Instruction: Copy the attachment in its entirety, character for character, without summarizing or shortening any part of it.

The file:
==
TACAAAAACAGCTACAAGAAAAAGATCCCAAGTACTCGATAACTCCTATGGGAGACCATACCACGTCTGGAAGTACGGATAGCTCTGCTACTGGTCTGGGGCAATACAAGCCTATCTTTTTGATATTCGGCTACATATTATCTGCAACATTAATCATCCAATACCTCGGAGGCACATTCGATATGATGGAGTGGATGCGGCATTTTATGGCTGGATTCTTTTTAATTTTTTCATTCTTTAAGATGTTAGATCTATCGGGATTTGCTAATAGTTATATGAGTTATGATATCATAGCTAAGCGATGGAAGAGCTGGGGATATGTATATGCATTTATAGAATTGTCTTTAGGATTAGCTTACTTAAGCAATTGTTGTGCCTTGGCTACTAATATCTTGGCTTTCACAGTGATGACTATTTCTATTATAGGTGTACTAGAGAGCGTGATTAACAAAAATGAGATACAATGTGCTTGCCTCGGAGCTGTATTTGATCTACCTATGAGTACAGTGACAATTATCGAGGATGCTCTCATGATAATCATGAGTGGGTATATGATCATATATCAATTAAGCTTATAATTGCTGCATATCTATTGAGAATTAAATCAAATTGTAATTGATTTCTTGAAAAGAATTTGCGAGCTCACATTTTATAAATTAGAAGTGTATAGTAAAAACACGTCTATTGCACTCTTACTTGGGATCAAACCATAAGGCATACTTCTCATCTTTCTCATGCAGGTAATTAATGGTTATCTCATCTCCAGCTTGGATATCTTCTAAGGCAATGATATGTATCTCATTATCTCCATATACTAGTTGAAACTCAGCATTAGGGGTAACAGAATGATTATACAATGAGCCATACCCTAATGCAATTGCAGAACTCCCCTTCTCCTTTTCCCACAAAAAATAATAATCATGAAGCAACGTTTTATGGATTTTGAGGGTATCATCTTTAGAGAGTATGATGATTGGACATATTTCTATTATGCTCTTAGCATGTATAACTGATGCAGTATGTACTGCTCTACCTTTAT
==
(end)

TACAAAAACAGCTACAAGAAAAAGATCCCAAGTACTCGATAACTCCTATGGGAGACCATACCACGTCTGGAAGTACGGATAGCTCTGCTACTGGTCTGGGGCAATACAAGCCTATCTTTTTGATATTCGGCTACATATTATCTGCAACATTAATCATCCAATACCTCGGAGGCACATTCGATATGATGGAGTGGATGCGGCATTTTATGGCTGGATTCTTTTTAATTTTTTCATTCTTTAAGATGTTAGATCTATCGGGATTTGCTAATAGTTATATGAGTTATGATATCATAGCTAAGCGATGGAAGAGCTGGGGATATGTATATGCATTTATAGAATTGTCTTTAGGATTAGCTTACTTAAGCAATTGTTGTGCCTTGGCTACTAATATCTTGGCTTTCACAGTGATGACTATTTCTATTATAGGTGTACTAGAGAGCGTGATTAACAAAAATGAGATACAATGTGCTTGCCTCGGAGCTGTATTTGATCTACCTATGAGTACAGTGACAATTATCGAGGATGCTCTCATGATAATCATGAGTGGGTATATGATCATATATCAATTAAGCTTATAATTGCTGCATATCTATTGAGAATTAAATCAAATTGTAATTGATTTCTTGAAAAGAATTTGCGAGCTCACATTTTATAAATTAGAAGTGTATAGTAAAAACACGTCTATTGCACTCTTACTTGGGATCAAACCATAAGGCATACTTCTCATCTTTCTCATGCAGGTAATTAATGGTTATCTCATCTCCAGCTTGGATATCTTCTAAGGCAATGATATGTATCTCATTATCTCCATATACTAGTTGAAACTCAGCATTAGGGGTAACAGAATGATTATACAATGAGCCATACCCTAATGCAATTGCAGAACTCCCCTTCTCCTTTTCCCACAAAAAATAATAATCATGAAGCAACGTTTTATGGATTTTGAGGGTATCATCTTTAGAGAGTATGATGATTGGACATATTTCTATTATGCTCTTAGCATGTATAACTGATGCAGTATGTACTGCTCTACCTTTAT